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Do Customers Really Miss Going To The Store After All?

The New York Times has a new theory about the rapid rise of curbside pickup: Consumers really, really miss going to the store — and picking up curbside gives them a reason to get out there, even if they never make it through the front door.

Americans like getting in their cars and driving to the stores, Cowen retail analyst Oliver Chen told the Times.

“[Curbside pickup] is kind of a hybrid where you’re getting the best of both worlds,” Chen noted.

And a hybrid model that is delivering in terms of filling in the revenue gap the slowdown of physical retail has created. Target reported curbside sales were up 700 percent in Q2, and Best Buy reported a record-breaking $5 billion in online sales revenue, 40 percent of which it reported came care of curbside or in-store pickup. And Walmart currently employs 74,000 workers spread across 30,000 locations tasked specifically with picking groceries and carrying them out to customers cars — up from about 1,000 when the program first launched at a handful of stores five years ago.

And the rise of curbside, the Times report notes, coincided with the rare logistics stumble out of Amazon’s legendarily efficient supply chain — as the great consumer rush to hoarding items like toilet paper, Lysol, hand sanitizer and disinfectant wipes led to delivery delays, accusations of price gouging and counterfeiting, and inventory shortages. This, according to the Times, dented consumer confidence in delivery, creating an opening for big box retailers specifically to repurpose their physical locations for goods pickup by consumers.

Consumers, the news outlet posits, have their doubts about delivery and are looking for a reason to back to the stores, even if they only make it to the curb. Why while we can’t argue that curbside pickup of digital orders hasn’t taken off massively in the last half year, or that consumers clearly like it in a lot of contexts, the data doesn’t seem to support the time conjecture about how consumers feel about getting back to stores, or dimming consumer sentiment on having items delivered directly to their front door.

Quite the opposite, the data indicates that as much as curbside has improved, consumers still like delivery better.

The Demand For Delivery

While it is undeniable that Amazon hit quite a few stumbles in the early days of COVID-19 in terms of inventory, shipping times and responding to an unpredictable situation, as its record-breaking earnings results during Q1 and Q2 handily demonstrated, those struggles were fairly short-lived. Amazon threw its entire Q2 profit at battling COVID-19 which fairly quickly brought many of their early pandemic logistical issues to a heel and sent its sales figures soaring. As of last quarter, Amazon was reporting its revenue and profit had doubled, net sales increased 40 percent to $88.9 billion compared with $63.4 billion in second-quarter 2019 and online grocery sales tripled.

It’s tough to argue that Amazon’s early struggle dimmed consumer enthusiasm for deliveries in general when it doesn’t seem those struggles seriously dented consumer enthusiasm for Amazon itself in specific.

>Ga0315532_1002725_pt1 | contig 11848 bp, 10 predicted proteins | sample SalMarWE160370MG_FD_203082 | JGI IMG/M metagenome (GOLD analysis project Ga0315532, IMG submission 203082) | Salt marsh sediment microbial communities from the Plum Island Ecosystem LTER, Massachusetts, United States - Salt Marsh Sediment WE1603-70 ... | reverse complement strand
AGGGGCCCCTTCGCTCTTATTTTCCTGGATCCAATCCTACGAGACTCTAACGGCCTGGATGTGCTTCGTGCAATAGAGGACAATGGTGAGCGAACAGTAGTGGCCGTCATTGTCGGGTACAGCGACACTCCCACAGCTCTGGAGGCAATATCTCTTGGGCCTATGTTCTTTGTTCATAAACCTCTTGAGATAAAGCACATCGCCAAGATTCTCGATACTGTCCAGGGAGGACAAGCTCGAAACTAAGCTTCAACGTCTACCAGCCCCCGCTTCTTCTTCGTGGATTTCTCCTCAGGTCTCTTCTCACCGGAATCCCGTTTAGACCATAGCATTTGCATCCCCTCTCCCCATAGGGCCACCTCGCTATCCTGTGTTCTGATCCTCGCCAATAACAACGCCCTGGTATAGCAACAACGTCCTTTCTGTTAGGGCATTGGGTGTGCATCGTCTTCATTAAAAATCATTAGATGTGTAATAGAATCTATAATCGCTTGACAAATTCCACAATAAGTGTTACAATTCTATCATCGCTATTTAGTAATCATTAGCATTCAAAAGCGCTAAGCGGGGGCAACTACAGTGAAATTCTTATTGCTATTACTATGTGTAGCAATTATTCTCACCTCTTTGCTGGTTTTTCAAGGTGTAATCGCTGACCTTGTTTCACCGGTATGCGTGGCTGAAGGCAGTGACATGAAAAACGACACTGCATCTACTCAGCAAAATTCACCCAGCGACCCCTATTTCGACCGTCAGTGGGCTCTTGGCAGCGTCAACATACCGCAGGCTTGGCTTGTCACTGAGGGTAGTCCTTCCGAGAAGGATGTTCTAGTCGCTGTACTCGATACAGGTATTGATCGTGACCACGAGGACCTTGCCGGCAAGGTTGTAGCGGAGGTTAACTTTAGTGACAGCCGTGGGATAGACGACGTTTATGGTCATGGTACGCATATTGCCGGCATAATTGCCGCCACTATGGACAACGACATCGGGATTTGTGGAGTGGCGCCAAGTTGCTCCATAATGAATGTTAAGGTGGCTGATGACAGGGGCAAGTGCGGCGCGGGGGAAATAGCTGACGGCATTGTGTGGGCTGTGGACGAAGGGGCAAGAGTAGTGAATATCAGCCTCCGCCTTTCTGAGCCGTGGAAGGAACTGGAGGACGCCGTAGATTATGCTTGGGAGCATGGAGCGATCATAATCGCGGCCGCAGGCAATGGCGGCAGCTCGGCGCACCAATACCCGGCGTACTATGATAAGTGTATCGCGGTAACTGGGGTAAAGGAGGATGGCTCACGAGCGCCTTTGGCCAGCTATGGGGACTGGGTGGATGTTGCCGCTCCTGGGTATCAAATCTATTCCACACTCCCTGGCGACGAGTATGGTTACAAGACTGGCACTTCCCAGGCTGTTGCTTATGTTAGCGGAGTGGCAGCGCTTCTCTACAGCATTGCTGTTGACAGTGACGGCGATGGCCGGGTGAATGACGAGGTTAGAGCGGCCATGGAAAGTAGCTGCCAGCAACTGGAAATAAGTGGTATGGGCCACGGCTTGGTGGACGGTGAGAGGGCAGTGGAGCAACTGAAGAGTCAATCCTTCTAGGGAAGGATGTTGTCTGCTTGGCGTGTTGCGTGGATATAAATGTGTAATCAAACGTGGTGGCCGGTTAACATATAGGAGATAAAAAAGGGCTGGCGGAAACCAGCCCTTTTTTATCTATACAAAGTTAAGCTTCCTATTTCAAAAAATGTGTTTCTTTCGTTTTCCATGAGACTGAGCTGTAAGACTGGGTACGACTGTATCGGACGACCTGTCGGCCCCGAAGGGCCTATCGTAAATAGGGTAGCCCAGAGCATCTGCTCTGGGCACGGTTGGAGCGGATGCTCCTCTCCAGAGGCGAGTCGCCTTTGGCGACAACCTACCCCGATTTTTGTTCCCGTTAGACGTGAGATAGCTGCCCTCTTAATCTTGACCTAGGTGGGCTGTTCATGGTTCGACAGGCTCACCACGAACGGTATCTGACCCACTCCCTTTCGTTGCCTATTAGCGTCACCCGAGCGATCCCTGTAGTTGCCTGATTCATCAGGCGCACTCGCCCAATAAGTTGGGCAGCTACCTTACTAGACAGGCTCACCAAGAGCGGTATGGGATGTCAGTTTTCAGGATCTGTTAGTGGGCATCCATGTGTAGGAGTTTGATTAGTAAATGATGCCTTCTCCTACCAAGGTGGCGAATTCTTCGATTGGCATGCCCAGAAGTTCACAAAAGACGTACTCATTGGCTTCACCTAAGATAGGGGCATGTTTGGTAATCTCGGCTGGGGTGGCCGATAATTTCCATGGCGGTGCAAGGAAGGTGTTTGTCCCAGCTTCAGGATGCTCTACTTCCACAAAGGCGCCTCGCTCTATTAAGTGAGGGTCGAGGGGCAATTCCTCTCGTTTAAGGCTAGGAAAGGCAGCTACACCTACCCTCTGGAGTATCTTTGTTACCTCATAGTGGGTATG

Moreover, when we look at PYMNTS’ most recent data on what consumers rank as their most important preferences for merchant offers, curbside pickup doesn’t top the list. It does rate highly — in terms of capabilities that most consumers rank as important it is the No. 2 spot with 58 percent of consumers calling it out as something they look for. But as important as it is to a majority of consumers, curbside delivery is outdrawn by delivery capability by a fairly sizable margin — 66 percent of consumers rank delivery capability as what they consider critical.

Moreover, when consumers are asked to rank in order what they think is most important, curbside pickup slips to No. 3 in terms of what consumers value. The top spot shifts to online inventory availability, which 22.3 percent of consumers ranks as the most important thing merchants can provide, followed in the second spot by online ordering for delivery, which 19.1 percent of consumers reported as their No. one priority. Online ordering for curbside pickup, on the other hand, got the top vote from 14.8 percent of consumers.

It also does not seem to be the case that delivery capability is winning out merely because it is the service more consumers are used to, or because they are less aware of the curbside pickup capabilities that so many merchants have been compelled to add on to their retail offering in the last half year. According to the PYMNTS survey, 79 percent of consumers report that their merchants have added or improved their digital-first capabilities, with curbside pickup called out in specific by 55 percent of respondents. The majority, at least, are aware that it is an option and are aware that it is being done better than it once was. Nonetheless, they still prefer delivery.

Because, the data also demonstrates, the average consumer misses their old life of physical transactions a bit less than The Times seems to be assuming they do. The number of consumers who report missing the physical store shopping experience has dropped by 20 percent since April, according to PYMNTS’ latest figures.

For from being disillusioned with delivery, it seems consumers are in fact getting more and more attached to it. And while consumers are undeniably keen on curbside pickup, it seems a bit of a stretch to write that off to nostalgia for physical commerce — when the numbers indicate that the longer consumers are away from it, the less they are missing it.

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